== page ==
Thursday, July 28, 2005

You might be amazed at the outcome.

I find that one of the most refreshing qualities about working with nursing students or new graduates is their ability to bring a new perspective to age-old processes. New students or graduate nurses challenge the "why" when rules just don't make sense by coming up with alternative ways to handle various situations. Although not all their solutions are practical, nonetheless all are most interesting to hear.

What resonates most for me, when I am surrounded by inquisitive students who see possibility in almost everything around their professional environment is asking myself the question, "When do some of our experienced nurses choose to let go of this same trait of curiosity and replace it with a callused attitude?" Is it the bureaucracy of the organizations that affects us all over time, is it fear of failure and making a mistake, or is it just the need to do the "perfect" job? Regardless, all these reasons cramp our ability to be innovative in finding the much needed solutions to the issues facing the profession. Complacency is the enemy of innovation. Innovation requires throwing out the rule book and a taking a fresh approach at how things are done.

Let me share a personal example of what I mean by using a fresh approach to address old issues. In a recent graduate class on leadership and innovation, I provided four different redesign assignments to four groups of students. One group of non-nursing students was assigned to "reconstruct the IV pole." There were nurses in the class, but I purposely did not put them in this group, just to see the outcome.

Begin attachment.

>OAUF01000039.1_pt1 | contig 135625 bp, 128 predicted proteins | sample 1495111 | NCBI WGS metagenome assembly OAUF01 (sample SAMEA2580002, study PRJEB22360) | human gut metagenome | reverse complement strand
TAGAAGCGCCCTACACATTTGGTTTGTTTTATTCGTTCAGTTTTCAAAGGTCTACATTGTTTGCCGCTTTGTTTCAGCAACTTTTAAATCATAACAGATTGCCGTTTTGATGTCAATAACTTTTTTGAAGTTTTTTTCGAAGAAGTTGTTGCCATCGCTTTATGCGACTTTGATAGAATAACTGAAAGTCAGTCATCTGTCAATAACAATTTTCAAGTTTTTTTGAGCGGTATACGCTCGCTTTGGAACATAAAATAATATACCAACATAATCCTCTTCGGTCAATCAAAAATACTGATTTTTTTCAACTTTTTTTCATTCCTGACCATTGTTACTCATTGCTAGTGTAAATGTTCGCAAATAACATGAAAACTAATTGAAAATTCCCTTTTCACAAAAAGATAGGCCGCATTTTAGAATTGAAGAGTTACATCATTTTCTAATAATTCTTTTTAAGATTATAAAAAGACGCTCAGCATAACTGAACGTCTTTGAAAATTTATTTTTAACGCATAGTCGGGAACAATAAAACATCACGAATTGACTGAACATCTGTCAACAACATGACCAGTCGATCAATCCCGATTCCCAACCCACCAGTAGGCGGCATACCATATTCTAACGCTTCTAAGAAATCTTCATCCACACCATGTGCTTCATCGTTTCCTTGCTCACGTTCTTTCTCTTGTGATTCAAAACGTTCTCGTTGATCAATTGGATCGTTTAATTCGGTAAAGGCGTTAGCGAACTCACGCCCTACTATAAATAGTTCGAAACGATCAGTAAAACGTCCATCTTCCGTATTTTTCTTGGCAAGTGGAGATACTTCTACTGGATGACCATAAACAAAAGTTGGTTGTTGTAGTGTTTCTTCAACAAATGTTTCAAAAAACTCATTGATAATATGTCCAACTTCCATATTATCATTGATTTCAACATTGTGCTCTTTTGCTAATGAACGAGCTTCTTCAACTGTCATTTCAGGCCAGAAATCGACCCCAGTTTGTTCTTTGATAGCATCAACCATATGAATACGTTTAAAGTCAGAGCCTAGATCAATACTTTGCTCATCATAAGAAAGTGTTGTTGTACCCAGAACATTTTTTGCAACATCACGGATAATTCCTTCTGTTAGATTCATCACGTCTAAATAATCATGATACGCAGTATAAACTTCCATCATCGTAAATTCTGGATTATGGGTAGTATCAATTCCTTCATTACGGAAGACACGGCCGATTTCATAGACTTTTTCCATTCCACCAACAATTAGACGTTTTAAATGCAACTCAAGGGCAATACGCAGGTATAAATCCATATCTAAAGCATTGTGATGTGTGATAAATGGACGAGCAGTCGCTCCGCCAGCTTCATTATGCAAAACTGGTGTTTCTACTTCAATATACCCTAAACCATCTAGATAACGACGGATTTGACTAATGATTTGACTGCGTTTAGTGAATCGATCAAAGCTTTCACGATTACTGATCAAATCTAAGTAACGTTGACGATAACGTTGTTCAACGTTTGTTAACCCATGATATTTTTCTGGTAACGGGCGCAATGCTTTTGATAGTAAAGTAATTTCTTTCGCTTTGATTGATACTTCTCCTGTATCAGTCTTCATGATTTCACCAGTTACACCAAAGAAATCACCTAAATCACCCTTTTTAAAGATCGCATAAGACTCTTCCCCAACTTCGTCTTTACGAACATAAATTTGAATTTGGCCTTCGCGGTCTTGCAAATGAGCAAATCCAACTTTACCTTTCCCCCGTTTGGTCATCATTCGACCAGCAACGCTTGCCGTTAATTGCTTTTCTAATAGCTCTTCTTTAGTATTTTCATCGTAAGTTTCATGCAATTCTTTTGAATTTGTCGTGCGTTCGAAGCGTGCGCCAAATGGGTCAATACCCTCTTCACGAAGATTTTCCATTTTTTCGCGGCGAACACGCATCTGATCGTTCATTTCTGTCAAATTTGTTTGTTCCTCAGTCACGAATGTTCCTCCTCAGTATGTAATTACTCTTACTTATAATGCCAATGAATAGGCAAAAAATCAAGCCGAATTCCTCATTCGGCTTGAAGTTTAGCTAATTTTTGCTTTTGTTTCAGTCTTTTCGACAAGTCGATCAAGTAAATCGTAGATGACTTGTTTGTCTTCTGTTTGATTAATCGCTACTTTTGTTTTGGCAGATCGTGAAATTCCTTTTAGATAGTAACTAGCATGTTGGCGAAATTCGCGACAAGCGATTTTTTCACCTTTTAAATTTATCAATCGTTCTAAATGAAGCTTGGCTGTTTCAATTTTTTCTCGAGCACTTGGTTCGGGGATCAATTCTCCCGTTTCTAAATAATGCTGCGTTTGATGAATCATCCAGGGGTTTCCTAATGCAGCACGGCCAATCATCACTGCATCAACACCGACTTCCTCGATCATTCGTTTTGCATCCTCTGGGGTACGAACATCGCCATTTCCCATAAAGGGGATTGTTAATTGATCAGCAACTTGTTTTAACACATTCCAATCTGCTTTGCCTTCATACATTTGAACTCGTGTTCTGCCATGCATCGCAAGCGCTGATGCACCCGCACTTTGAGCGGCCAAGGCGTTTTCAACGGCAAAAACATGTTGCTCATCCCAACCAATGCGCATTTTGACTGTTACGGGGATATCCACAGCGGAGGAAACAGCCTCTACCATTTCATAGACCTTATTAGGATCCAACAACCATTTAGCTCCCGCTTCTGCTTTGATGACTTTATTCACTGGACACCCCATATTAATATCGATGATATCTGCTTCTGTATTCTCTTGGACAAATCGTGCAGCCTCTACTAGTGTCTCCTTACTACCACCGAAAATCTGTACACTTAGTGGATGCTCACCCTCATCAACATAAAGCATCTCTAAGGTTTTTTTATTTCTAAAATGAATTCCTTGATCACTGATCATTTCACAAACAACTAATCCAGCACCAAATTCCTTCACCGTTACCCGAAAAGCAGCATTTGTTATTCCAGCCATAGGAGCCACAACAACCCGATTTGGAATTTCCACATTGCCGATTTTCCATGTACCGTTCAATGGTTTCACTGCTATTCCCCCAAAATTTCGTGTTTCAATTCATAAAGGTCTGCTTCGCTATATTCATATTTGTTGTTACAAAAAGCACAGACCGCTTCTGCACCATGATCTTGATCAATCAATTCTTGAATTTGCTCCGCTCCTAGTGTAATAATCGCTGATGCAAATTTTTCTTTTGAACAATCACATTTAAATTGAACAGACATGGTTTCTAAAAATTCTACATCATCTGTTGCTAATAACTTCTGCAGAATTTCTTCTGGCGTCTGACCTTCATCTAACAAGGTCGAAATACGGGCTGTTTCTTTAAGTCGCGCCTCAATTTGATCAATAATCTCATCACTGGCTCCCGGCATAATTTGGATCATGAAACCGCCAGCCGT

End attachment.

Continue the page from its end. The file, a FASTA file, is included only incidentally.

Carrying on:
Each group of students was given $100 to build a prototype and had 3 weeks to finish the research and design, and report back to the class for "show and tell." The nonnursing group interviewed the staff nurses on several units of a hospital to learn the intricacies of using an IV pole and the issues surrounding patient safety.

Three weeks later a new and improved IV pole was designed to the delight of the nursing staff! The new pole had all the features to accommodate the numerous safety issues described by the nurses in using the original IV pole. The new design had both larger and fatter wheels to provide better stability in holding the weight of a leaning ill patient as they walked down the hallway. The students had included hooks to accommodate catheter bags, and numerous other features. The IV pole was no longer top heavy. I cannot do the invention justice in my description other than to say the nurses who saw the final product insisted the group get a patent, so they could put it to use immediately.

This is just one example of "throwing out the rule book" and coming up with fresh approaches to handling everyday workplace issues. I challenge all of you to try and rethink the way things have always been done and take a different approach.

You might be amazed at the outcome.


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